TABLE OF CONTENTS Introduction Stefan Herbrechter Section One: Cultural Phenomenon “So Tonight I’m Gonna Party Like It’s 1999”: Looking Forward to The Matrix Jon Stratton Revolution in The Matrix: A Cue Call for Reflexive Sociology Kimberly Barton Enter the Matrix: Interactivity and the Logic of Digital Capitalism Christian Krug and Joachim Frenk Section Two: Virtualities Philosophy and The Matrix Chris Falzon Simulacra, Simulation and The Matrix Sven Lutzka Is There an Exit from “Virtual Reality?” Grid and Network – From Tron to The Matrix Elie During Section Three: Embodiment Technofantasies and Embodiment Don Ihde Queering The Matrix: Hacking the Digital Divide and Slashing into the Future Aimee Bahng Sexing The Matrix: Gender and Sexuality in/as Cyberfiction Rainer Emig
Section Four: Theory Matrix – The New Constitution Between Hardware, Software and Wetware Denisa Kera The Matrix Trilogy and the Triumph of Virtual Reason – Territorialized Topoi, Nomadic Lines Salah el Moncef bin Khalifa The Posthuman Subject in The Matrix Stefan Herbrechter “New Theory?” The Posthumanist Academy and the Beguilements of the Matrix Trilogy Ivan Callus Contributors
INTRODUCTION THEORY IN THE MATRIX STEFAN HERBRECHTER
The Matrix trilogy continues to split opinions widely, polarising the downright dismissive and the wildly enthusiastic. This includes reactions within academic circles and from film and cultural critics who have been all too eager to pronounce themselves on all kinds of issues relating to the Matrix.1 Significantly, some kind of uneasiness quickly surfaces in most contributions to the debate. For some it may still be a question of “serious” academics having to be apologetic about delving into “low” popular culture and indulging in some form of compromising but ultimately “immature” and therefore embarrassing “pleasure.” For others it might just be even more evidence of (cultural) theory’s or cultural studies’ weakness to take blockbuster culture – produced for quick consumption and short-term profit – too seriously. How can “serious” thinkers, even philosophers, sink so low as to find their inspiration in facile, superficial and largely incoherent, eclectic mass media franchises? Who forces them to be “cool” or even speak “cool” to get their message across to a seemingly ever more disenchanted, disconnected, radically hedonistic, intellectually ill-prepared generation of students? Is it the market? The Matrix itself? The university in ruins? Should one not rather resist or even try and reverse the trend by deliberately ignoring “populist” culture and instead return to the more “serious” stuff’? Is theory or cultural studies, in allying itself to, and in reading “culture” as a mere “way of life,” not becoming part of the problem it nevertheless seeks to describe, comment upon, analyse and even criticise? In short, is theory today (in) the Matrix? Is the increasing desire for “post-theory,” for leaving the theory, culture, science etc. wars legacies behind, not a sign that people in English and other “serious” departments are wishing for a Morpheus to turn up and offer them the red pill? Others who are not so ready to let theory slip might 1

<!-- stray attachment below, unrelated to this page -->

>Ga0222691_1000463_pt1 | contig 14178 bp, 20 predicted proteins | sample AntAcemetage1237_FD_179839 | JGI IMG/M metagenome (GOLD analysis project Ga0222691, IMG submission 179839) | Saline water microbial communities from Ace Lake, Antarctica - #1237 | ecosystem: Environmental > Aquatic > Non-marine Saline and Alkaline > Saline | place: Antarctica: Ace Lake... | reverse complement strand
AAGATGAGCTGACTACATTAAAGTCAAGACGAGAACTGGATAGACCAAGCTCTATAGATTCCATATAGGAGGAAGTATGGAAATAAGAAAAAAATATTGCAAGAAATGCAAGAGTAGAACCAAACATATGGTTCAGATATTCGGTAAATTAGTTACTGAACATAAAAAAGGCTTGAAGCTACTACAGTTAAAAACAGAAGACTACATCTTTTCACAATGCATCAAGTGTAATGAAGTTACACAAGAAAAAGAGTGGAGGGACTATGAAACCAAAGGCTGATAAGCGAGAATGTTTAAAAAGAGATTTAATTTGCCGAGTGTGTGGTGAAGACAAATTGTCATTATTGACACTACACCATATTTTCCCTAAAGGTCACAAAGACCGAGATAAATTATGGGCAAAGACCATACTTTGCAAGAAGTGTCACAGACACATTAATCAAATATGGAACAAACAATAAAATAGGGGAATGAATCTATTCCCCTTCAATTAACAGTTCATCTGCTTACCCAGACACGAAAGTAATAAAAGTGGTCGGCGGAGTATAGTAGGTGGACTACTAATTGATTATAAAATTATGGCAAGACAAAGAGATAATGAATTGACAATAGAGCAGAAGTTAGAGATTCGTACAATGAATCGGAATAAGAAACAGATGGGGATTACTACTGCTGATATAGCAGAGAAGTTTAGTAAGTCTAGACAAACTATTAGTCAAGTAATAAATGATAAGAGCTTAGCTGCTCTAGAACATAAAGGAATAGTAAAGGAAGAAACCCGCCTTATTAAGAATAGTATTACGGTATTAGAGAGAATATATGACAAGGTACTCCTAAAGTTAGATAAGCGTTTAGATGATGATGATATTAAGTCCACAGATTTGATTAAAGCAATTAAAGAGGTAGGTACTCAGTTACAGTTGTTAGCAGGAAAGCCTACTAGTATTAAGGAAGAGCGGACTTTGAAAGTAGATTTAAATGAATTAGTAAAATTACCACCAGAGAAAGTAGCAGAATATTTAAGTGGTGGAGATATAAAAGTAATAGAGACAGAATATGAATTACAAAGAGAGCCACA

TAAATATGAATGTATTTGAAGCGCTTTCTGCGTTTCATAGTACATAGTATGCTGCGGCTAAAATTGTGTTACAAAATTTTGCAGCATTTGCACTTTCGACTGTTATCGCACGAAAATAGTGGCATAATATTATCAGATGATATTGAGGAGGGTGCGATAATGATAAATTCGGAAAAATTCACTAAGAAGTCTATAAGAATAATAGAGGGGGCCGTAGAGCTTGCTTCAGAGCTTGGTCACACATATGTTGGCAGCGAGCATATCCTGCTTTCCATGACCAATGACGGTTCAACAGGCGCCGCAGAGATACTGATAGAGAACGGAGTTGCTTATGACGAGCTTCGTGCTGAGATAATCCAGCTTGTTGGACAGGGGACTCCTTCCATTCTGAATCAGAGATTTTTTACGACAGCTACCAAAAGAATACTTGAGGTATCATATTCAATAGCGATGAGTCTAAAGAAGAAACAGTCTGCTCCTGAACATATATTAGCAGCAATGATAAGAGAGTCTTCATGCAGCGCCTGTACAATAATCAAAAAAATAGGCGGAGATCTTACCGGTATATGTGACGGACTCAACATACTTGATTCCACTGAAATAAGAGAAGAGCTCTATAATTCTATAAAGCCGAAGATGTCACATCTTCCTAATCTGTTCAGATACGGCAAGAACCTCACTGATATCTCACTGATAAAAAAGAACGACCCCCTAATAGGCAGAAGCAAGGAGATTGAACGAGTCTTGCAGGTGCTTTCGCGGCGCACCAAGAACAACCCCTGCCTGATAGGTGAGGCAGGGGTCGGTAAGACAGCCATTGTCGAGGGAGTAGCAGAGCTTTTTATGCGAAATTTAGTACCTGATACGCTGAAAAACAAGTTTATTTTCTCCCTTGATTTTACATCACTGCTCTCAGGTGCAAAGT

A little note on usage: we have tried to be as consistent as possible throughout the volume in differentiating between The Matrix (the first film of the trilogy), Matrix (everything that refers to the Wachowski “brand,” e.g. the Matrix franchise, the Matrix trilogy, etc.), Matrix (the “programme,” SF “concept” or “topos”) and matrix (general usage, as in “biological matrix,” or Judith Butler’s “heterosexual matrix”).
instead be waiting for some kind of theoretical Neo to lead them in the fight against the machines. Captured in the virtual reality of theorese some may be looking for a Neo to unplug them from postmodernism,...
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